Floriography - the Victorian concept of the language of flowers

PUBLISHED: 00:10 12 July 2018 | UPDATED: 10:11 12 July 2018

There will be plenty of spectacular show gardens on display

There will be plenty of spectacular show gardens on display

NOT Archant

As the 20th RHS Tatton Flower Show approaches, we look at the Victorian concept of floriography, in effect, saying it with flowers.

As a county, we are incredibly lucky with the green spaces and beautiful gardens that are on offer to us all year round. Some of these premier gardens will be represented at this month’s RHS Flower Show Tatton Park, which is celebrating its 20th anniversary this year. Taking place July 18th-22nd at Knutsford’s 1,000 acre deer park, visitors are sure to be wowed by the horticultural talent on display.

In anticipation of this floral extravaganza, we decided to look back at the Victorian concept of floriography or the ‘language of flowers’ and ask some important Cheshire gardeners of today what they make of this idea. During the early 19th century, in a society where feelings often had to be suppressed, the Victorians used the giving of flowers to convey specific secret messages, often about courtship, love and friendship. Today, some of these examples have continued into modern life, such as the romantic meaning of red roses or the remembrance significance of a wreath of poppies on a war memorial.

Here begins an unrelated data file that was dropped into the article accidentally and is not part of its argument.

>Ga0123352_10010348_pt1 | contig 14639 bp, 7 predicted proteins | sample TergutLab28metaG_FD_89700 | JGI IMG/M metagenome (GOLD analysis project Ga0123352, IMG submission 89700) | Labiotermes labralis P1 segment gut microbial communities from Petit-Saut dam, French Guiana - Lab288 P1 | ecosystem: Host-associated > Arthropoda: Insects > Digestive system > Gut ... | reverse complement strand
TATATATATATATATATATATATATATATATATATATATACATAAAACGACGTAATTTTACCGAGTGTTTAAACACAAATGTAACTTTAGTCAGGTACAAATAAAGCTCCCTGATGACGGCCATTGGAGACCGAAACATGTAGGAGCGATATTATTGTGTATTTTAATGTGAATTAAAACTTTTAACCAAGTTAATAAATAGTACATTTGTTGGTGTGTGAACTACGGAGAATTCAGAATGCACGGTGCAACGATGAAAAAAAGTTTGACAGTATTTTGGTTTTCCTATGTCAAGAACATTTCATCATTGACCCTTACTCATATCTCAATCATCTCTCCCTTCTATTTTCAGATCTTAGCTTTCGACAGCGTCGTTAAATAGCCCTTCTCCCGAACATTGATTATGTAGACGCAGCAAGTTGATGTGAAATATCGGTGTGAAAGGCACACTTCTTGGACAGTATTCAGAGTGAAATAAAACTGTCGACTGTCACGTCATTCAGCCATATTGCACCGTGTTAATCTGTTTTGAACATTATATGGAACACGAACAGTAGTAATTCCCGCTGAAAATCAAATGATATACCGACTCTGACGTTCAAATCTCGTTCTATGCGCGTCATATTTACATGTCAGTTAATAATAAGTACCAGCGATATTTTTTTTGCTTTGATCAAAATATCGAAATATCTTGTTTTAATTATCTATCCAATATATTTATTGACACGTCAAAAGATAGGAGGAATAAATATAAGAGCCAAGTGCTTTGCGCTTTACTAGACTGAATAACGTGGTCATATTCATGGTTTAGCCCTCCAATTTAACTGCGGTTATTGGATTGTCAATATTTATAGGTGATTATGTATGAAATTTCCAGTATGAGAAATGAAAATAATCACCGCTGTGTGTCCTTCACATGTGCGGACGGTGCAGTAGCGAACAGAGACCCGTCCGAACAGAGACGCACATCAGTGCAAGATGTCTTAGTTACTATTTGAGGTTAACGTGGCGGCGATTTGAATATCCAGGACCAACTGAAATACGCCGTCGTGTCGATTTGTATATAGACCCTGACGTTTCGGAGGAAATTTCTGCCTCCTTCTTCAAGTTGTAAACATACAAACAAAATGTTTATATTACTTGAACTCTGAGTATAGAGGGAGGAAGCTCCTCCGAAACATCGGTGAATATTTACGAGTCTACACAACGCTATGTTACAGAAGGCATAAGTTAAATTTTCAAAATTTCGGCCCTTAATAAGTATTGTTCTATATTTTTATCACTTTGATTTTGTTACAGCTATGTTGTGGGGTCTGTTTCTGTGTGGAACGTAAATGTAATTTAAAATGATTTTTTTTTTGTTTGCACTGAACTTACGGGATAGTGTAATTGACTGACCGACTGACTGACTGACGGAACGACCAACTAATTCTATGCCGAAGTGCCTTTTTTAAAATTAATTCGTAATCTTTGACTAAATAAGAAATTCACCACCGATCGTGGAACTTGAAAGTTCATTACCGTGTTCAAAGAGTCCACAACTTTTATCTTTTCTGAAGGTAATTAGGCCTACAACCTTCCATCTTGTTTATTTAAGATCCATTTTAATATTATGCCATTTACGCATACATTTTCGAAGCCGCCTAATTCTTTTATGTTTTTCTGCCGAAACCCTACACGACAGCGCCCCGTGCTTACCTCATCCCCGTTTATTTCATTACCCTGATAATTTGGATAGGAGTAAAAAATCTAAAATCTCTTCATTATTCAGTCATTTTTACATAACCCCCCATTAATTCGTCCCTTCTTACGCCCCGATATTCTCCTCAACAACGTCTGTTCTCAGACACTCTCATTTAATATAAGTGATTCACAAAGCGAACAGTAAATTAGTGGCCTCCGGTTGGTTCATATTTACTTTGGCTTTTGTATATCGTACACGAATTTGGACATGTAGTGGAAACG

However, the rich language of the Victorian floriography went much deeper than this, with the idea that lilac was associated with young love, crocus associated with lasting devotion and gladness, and that daisies conveyed beauty, purity, simplicity and patience. Dahlias were often referred to as the ‘queen of the summer garden’ and said to represent eternal commitment and marriage, while carnations signified love, affection and gratitude.

So with these concepts in mind, we asked what the top RHS designers involved in this year’s four ‘Gardens of Distinction’ make of this secret language of flowers, and what flower would they choose?


Bluebell Cottage and Nursery, owner Sue Beesley (Photography by Andrew Charles Photography)Bluebell Cottage and Nursery, owner Sue Beesley (Photography by Andrew Charles Photography)

Bluebell Cottage Gardens, Dutton

‘My flower of choice is the geranium – but in this case the hardy geranium found in garden borders,’ said Sue Beesley, owner of Bluebell Cottage Gardens. The geranium represents gentility and peace of mind. ‘I’ve chosen it because the majority of hardy geraniums flower year after year and as a gardener, that certainly gives peace of mind.’